The fairly long neutralised start soon got the riders warm, however, as the day started as it meant to go on – uphill. And the weather didn’t seem to deter the crowds either, with plenty of spectators lining the roads across Greater Manchester to watch the peloton roll through.

There was a flurry of early attacks but none could stick in the first few kilometres, with Krista Doebel-Hickok (Human Powered Health) the first to successfully get up the road with around 9km raced. She established an 18 second gap as the peloton tackled narrow roads on the edge of the Pennines, and headed onto the day’s first category 1 climb – Grains Bar – alone.

Averaging 8.5%, the climb peaked at 11.6% with some of its toughest sections at the very start. Teniel Campbell (Liv AlUla Jayco) performed a blistering turn on the front to distance several riders at the back of the peloton, with the QOM jersey of Deignan sheltering just behind her. Doebel-Hickok was reeled in, while sprinters Wiebes and Charlotte Kool (dsm-firmenich PostNL) kept pace with the climbers.

Lifeplus Wahoo’s torrid Tour continued as Heidi Franz crashed into a grassy verge inside the final 500m up the climb, but she managed to rejoin the main group.

Deignan goes solo

Deignan launched a short sprint to take the maximum 10 points at the top of the climb ahead of Great Britain National teammate Anna Henderson and Kopecky, adding to her lead in the QoM classification. She built on her advantage to surge ahead on the steep descent with the peloton reluctant to give chase.

The former Olympic medallist extended her gap to 30 seconds and appeared unsure of whether to commit to the solo move, but SD Worx-Protime’s hesitation in dragging her back soon meant that she became the virtual race lead.

Kopecky’s team were forced to take to the front while Henderson and her Great Britain teammates could sit back and relax in their slipstream.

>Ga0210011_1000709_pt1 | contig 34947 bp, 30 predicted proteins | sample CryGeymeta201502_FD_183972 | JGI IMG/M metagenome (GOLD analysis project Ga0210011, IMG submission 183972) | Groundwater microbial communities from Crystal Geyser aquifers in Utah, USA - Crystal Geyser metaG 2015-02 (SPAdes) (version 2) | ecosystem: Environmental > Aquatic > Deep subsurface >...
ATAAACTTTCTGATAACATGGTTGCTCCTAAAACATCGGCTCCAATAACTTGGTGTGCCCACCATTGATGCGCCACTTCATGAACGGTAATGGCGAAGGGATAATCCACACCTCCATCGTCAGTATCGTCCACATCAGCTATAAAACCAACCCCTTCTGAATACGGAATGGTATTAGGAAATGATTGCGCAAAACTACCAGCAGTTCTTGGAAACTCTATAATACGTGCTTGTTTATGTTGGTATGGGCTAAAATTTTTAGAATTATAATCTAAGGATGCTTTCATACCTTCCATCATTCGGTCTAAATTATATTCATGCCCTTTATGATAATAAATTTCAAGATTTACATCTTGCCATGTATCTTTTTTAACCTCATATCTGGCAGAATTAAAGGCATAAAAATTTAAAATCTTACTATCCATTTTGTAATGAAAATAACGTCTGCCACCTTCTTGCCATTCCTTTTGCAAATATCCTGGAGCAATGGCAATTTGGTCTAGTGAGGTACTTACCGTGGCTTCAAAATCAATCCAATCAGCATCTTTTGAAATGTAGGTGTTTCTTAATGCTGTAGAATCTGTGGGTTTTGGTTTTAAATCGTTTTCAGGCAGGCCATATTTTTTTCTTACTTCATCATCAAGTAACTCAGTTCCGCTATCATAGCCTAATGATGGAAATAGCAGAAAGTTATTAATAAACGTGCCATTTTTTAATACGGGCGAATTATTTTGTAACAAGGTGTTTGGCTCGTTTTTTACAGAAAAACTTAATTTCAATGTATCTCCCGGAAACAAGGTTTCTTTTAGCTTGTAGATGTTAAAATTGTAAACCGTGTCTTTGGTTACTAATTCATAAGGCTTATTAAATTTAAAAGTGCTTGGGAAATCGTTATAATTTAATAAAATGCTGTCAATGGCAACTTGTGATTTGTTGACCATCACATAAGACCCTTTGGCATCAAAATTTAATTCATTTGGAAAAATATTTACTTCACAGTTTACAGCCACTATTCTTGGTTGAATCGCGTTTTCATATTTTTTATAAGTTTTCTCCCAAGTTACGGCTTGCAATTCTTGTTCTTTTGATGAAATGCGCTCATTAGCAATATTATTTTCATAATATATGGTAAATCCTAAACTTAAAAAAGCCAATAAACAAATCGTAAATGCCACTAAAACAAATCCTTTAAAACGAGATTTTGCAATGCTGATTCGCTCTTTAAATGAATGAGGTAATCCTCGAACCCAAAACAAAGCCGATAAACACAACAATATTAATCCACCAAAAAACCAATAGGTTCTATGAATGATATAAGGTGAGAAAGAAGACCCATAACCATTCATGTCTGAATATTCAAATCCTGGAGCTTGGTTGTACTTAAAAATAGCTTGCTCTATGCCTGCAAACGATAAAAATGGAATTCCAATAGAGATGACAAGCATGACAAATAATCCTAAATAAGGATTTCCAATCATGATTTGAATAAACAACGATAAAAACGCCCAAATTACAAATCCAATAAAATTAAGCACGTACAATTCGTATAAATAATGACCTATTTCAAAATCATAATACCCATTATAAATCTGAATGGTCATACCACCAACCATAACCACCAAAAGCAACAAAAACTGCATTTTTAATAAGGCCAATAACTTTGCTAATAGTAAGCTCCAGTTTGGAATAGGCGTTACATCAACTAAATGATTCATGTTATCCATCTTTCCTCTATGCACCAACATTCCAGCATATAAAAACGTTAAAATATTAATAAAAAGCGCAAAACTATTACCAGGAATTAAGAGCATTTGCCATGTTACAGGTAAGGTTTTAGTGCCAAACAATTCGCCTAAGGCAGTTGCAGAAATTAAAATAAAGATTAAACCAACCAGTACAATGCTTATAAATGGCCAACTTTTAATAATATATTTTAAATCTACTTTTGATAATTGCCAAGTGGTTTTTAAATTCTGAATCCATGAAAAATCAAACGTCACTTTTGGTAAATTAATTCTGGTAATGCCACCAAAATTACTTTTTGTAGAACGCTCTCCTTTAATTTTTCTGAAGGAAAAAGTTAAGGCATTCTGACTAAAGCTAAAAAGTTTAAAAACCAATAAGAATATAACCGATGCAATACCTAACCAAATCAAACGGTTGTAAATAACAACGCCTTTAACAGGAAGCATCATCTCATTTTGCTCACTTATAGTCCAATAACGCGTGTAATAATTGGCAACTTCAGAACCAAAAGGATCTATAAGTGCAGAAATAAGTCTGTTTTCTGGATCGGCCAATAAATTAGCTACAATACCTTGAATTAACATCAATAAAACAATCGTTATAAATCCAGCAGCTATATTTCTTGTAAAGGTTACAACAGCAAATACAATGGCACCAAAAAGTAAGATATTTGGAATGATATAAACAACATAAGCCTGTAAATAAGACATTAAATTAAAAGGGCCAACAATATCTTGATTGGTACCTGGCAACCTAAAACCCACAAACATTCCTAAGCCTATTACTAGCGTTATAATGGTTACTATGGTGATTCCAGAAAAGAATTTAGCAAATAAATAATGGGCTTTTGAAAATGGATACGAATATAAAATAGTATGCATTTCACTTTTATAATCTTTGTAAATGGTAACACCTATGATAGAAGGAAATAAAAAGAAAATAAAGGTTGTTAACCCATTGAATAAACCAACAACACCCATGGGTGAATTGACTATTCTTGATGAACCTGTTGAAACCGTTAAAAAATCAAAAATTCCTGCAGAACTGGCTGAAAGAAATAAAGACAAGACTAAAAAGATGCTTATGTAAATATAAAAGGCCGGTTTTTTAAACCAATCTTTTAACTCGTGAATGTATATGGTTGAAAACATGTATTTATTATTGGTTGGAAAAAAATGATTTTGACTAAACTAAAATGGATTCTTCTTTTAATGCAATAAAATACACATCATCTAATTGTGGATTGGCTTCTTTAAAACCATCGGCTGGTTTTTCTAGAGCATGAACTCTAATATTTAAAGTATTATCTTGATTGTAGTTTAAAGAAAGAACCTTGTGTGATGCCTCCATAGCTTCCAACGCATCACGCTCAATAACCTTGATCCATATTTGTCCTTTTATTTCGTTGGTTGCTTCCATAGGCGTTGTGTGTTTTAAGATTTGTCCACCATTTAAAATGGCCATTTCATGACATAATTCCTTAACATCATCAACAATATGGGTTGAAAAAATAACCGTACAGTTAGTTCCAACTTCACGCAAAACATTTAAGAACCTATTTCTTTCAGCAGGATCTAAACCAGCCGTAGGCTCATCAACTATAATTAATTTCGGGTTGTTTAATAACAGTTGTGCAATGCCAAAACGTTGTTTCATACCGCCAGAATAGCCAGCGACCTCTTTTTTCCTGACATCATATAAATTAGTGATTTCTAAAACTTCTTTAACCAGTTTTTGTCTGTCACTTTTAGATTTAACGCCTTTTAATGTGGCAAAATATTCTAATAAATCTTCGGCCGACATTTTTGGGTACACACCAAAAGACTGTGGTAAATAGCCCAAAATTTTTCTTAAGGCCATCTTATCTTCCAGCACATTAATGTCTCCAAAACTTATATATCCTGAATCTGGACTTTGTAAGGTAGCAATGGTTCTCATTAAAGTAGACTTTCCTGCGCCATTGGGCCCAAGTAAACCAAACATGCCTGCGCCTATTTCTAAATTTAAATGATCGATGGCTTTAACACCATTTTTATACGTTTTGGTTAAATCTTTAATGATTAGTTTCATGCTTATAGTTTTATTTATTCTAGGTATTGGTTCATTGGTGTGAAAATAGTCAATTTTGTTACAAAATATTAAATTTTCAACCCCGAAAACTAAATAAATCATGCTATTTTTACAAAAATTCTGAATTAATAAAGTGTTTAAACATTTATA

With Deignan’s lead up to just under a minute despite SD Worx-Protime’s best efforts, Kool launched a surprise attack to bridge across as the road pitched upward once more and the rain began to fall more heavily.

The Dutchwoman couldn’t make the jump and her team hit the front, while Deignan remained out in front alone, claiming maximum points on the second category 1 climb – the Ramsbottom Rake – to secure the QoM jersey. The peloton thinned to a small, select group up the 10% climb as riders and camera motorbikes alike suffered.

An elite group of four chasers led by Henderson, Letizia Paternoster, Kopecky and Pfeiffer Georgi claimed the remaining points, but with Henderson sitting on to avoid bringing the group of favourites back to her teammate, that elite bunch began to swell as riders caught up.

Deignan clung on despite battering winds and the ever-encroaching chasing group, but she was eventually reeled in near Egerton after just under 45km alone in front.

She remained in the front group of major favourites, with a chasing group behind led by Elynor Bäckstedt (Great Britain) and St Michel-Mavic-Auber 93 trying to drag themselves back on. That task was made significantly more difficult as Majerus launched a move off the front, swiftly joined by a suffering Deignan, Wiebes, Josie Talbot (Cofidis) and Roseman-Gannon.